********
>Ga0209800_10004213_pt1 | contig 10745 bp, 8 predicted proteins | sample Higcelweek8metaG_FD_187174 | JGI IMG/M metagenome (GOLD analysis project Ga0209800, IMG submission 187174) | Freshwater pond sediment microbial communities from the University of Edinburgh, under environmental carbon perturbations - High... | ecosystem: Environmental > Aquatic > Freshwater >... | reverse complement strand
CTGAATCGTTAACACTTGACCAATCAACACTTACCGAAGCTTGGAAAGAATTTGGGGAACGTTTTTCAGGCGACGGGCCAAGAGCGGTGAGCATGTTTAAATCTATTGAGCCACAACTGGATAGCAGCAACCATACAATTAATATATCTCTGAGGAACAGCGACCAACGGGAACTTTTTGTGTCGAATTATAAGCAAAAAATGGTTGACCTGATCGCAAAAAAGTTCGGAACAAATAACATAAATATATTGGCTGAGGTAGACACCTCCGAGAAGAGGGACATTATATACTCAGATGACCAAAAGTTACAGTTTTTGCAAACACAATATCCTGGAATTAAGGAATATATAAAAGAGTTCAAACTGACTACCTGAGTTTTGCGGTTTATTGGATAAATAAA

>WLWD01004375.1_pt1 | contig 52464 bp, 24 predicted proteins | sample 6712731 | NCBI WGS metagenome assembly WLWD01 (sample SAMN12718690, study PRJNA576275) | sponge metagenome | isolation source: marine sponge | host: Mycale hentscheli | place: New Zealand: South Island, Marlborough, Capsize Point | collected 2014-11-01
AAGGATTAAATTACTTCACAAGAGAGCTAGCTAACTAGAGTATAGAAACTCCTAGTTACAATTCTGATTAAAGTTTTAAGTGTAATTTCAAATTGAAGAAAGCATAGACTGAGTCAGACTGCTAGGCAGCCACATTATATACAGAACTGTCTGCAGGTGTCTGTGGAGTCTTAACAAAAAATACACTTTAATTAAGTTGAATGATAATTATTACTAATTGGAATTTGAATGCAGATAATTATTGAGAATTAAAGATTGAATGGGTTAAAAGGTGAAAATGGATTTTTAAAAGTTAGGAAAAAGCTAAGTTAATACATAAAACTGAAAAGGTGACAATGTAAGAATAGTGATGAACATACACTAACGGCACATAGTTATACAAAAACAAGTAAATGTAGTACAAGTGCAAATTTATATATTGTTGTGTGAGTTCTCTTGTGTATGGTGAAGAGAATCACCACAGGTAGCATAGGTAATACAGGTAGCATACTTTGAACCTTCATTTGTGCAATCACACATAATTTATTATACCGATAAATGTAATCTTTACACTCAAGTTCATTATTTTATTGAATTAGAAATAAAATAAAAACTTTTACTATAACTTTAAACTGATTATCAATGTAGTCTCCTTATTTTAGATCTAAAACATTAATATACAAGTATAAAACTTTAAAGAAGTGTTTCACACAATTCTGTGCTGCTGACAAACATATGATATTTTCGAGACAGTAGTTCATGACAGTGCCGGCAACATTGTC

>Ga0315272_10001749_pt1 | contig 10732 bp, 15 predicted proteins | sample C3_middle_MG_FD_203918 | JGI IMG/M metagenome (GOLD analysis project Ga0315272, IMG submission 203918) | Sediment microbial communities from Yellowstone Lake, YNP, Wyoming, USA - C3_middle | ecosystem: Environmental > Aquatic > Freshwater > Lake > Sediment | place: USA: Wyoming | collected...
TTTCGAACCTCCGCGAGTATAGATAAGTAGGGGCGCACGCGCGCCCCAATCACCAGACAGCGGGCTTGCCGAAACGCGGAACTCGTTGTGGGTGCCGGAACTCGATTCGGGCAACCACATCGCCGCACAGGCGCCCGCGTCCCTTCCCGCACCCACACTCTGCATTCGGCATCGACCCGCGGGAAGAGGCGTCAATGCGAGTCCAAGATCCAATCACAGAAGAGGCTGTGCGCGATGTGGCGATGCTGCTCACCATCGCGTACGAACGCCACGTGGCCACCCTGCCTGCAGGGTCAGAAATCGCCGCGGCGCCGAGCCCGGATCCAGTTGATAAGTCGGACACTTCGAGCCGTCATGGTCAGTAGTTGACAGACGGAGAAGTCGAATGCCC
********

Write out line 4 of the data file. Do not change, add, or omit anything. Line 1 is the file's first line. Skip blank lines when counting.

AAGGATTAAATTACTTCACAAGAGAGCTAGCTAACTAGAGTATAGAAACTCCTAGTTACAATTCTGATTAAAGTTTTAAGTGTAATTTCAAATTGAAGAAAGCATAGACTGAGTCAGACTGCTAGGCAGCCACATTATATACAGAACTGTCTGCAGGTGTCTGTGGAGTCTTAACAAAAAATACACTTTAATTAAGTTGAATGATAATTATTACTAATTGGAATTTGAATGCAGATAATTATTGAGAATTAAAGATTGAATGGGTTAAAAGGTGAAAATGGATTTTTAAAAGTTAGGAAAAAGCTAAGTTAATACATAAAACTGAAAAGGTGACAATGTAAGAATAGTGATGAACATACACTAACGGCACATAGTTATACAAAAACAAGTAAATGTAGTACAAGTGCAAATTTATATATTGTTGTGTGAGTTCTCTTGTGTATGGTGAAGAGAATCACCACAGGTAGCATAGGTAATACAGGTAGCATACTTTGAACCTTCATTTGTGCAATCACACATAATTTATTATACCGATAAATGTAATCTTTACACTCAAGTTCATTATTTTATTGAATTAGAAATAAAATAAAAACTTTTACTATAACTTTAAACTGATTATCAATGTAGTCTCCTTATTTTAGATCTAAAACATTAATATACAAGTATAAAACTTTAAAGAAGTGTTTCACACAATTCTGTGCTGCTGACAAACATATGATATTTTCGAGACAGTAGTTCATGACAGTGCCGGCAACATTGTC